Add to that the fact he's never had the same offensive coordinator for more than one season, and I suppose he was doomed to fail from the start.
If Smith could redeem himself and show some of the potential that made him a No. 1 pick, it would be one of the all-time great feel-good stories in recent memory.
But I'm not holding my breath.
Damon Huard: C
Of all the quarterbacks on the roster, Damon Huard has the most experience by far (64 games, compared to 32 for Smith and 13 for Hill).
He missed the second half of the 2008 season with an injury to his right thumb. Before the injury, he had thrown for 477 yards with two touchdowns and four picks.
Huard was actually a backup on two of New England's Super Bowl teams, so he at least knows what a winning team looks like.
His most impressive campaign came in 2006, while a member of the Chiefs, when he took over for oft-injured Trent Green. In 10 games, he threw for 1,878 yards with 11 touchdowns and just one interception.
In the nine games in which Huard saw considerable playing time, the Chiefs went 5-4. When Green returned, he reassumed the starting role and KC went 4-3 down the stretch. That was the last time the Chiefs made the playoffs.
Since that year, Huard has split time with the likes of Brodie Croyle and Tyler Thigpen. Even though he's 35, it's nice to have a quarterback on the roster who you know is capable of starting if need be.
Shaun Hill: C+
Hill's grade could have very well been incomplete also because his body of work is not very extensive.
But he has stepped up whenever the coach (whether it was Mike Nolan or Mike Singletary) calls his name.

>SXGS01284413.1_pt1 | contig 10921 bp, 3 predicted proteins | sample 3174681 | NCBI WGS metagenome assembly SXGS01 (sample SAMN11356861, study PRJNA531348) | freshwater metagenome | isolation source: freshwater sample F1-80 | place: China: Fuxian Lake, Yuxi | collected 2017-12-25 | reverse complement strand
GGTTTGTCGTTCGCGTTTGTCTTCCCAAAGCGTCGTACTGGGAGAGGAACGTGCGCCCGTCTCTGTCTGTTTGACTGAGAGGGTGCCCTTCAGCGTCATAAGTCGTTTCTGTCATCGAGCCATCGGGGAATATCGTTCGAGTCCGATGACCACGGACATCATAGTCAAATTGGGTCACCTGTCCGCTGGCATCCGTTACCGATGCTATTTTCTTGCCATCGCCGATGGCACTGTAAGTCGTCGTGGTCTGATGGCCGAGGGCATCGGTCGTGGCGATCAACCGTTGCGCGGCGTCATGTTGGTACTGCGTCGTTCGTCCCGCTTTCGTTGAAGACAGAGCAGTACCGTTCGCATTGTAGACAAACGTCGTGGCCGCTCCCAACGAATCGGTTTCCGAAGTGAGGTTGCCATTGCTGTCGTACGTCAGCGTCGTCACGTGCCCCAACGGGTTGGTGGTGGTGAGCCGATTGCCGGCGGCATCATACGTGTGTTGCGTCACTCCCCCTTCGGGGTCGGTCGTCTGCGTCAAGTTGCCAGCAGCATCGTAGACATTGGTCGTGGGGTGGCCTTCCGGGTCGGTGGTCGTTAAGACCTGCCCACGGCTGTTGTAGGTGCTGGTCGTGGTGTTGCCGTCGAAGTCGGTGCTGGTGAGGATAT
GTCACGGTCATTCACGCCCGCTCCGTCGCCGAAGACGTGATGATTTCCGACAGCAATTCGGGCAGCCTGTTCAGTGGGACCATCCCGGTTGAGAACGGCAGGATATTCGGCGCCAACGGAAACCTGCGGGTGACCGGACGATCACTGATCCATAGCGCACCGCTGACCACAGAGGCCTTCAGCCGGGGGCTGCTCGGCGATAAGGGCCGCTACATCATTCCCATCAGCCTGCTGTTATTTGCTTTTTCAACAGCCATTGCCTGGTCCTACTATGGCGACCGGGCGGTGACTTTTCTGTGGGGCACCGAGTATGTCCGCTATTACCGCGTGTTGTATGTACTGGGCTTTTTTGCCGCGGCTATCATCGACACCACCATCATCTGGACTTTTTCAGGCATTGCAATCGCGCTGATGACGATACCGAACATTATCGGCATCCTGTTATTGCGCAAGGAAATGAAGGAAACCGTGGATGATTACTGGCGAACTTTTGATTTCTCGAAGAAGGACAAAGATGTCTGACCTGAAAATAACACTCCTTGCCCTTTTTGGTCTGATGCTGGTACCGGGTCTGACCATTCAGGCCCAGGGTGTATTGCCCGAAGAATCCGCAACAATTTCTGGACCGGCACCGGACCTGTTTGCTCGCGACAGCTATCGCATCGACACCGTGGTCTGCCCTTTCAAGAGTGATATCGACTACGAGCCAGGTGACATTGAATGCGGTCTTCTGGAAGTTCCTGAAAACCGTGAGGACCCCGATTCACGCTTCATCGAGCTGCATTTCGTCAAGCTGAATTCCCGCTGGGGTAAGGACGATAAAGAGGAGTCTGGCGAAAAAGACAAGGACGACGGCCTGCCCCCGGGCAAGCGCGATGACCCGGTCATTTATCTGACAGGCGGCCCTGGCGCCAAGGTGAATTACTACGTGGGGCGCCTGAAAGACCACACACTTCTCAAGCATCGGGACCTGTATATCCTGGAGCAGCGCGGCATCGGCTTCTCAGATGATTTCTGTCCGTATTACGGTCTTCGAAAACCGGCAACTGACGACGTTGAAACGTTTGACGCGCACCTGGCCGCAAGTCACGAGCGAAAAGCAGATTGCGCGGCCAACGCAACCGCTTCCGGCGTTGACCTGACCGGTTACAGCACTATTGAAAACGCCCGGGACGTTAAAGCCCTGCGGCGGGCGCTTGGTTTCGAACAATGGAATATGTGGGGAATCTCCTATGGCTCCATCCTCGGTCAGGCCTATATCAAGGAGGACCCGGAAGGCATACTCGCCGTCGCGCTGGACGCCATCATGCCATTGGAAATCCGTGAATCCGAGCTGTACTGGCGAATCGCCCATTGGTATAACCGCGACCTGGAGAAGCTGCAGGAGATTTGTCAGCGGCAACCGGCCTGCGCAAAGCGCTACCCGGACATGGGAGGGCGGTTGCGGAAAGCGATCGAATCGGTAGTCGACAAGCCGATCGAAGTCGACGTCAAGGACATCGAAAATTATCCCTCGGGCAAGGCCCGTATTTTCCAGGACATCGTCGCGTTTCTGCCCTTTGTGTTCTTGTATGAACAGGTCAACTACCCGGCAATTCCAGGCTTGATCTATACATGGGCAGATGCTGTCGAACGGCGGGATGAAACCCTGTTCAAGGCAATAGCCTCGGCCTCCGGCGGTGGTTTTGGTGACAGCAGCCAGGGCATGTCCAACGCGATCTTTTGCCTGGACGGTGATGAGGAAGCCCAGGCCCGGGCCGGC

Before 2007, Hill had only appeared in one regular season game with the Minnesota Vikings in 2005.
In 2007, Hill wasted away on the bench until the 13th game of the season. When Smith was shelved because of a "sore arm," Nolan actually gave the nod to Trent Dilfer before Hill.
Dilfer suffered a concussion against Minnesota, which finally opened the door for Hill. It was an impressive audition, albeit a short one. In three games, he completed 68.4 percent of his throws for 501 yards. He had five touchdowns to just one interception.
Still, that wasn't enough to thrust Hill into the starting role in 2008. J.T. O'Sullivan began the season as the starter, and after three consecutive and abysmal starts (1 TD, 5 INTs), Hill was called upon again.
And again, Hill thrived. In nine games, he threw for 2,046 yards with 13 touchdowns and eight interceptions.
But the most important number is seven, and that's the number of wins he has in 10 starts as the 49ers' quarterback.
I've made it clear all along that I believe Shaun Hill should be the starting quarterback when the season begins. (http://bleacherreport.com/articles/181902-shaun-hill-paid-his-dues-let-him-start).
But he also shouldn't get a free pass if he doesn't perform. There should be enough capable quarterbacks to fill in for Hill if he struggles.
One thing's for sure. By the end of the season, we will definitely know if the 49ers can be successful with the quarterbacks they have. If not, then the front office needs to look for the QB of the future.